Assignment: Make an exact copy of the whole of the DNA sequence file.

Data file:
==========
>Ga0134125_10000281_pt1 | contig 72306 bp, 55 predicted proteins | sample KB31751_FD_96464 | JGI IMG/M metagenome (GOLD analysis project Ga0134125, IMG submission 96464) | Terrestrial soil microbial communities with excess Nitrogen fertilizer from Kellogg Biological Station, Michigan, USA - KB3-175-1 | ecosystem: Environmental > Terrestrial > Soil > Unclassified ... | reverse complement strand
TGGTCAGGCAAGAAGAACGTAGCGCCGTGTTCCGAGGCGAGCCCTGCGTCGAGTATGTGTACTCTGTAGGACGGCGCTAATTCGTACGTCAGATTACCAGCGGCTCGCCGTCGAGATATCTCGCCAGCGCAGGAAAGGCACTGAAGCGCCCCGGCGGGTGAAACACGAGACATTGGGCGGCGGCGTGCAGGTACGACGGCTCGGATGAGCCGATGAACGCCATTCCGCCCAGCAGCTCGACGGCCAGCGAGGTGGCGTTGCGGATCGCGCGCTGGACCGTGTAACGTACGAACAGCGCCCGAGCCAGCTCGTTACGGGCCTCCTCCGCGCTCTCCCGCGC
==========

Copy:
>Ga0134125_10000281_pt1 | contig 72306 bp, 55 predicted proteins | sample KB31751_FD_96464 | JGI IMG/M metagenome (GOLD analysis project Ga0134125, IMG submission 96464) | Terrestrial soil microbial communities with excess Nitrogen fertilizer from Kellogg Biological Station, Michigan, USA - KB3-175-1 | ecosystem: Environmental > Terrestrial > Soil > Unclassified ... | reverse complement strand
TGGTCAGGCAAGAAGAACGTAGCGCCGTGTTCCGAGGCGAGCCCTGCGTCGAGTATGTGTACTCTGTAGGACGGCGCTAATTCGTACGTCAGATTACCAGCGGCTCGCCGTCGAGATATCTCGCCAGCGCAGGAAAGGCACTGAAGCGCCCCGGCGGGTGAAACACGAGACATTGGGCGGCGGCGTGCAGGTACGACGGCTCGGATGAGCCGATGAACGCCATTCCGCCCAGCAGCTCGACGGCCAGCGAGGTGGCGTTGCGGATCGCGCGCTGGACCGTGTAACGTACGAACAGCGCCCGAGCCAGCTCGTTACGGGCCTCCTCCGCGCTCTCCCGCGC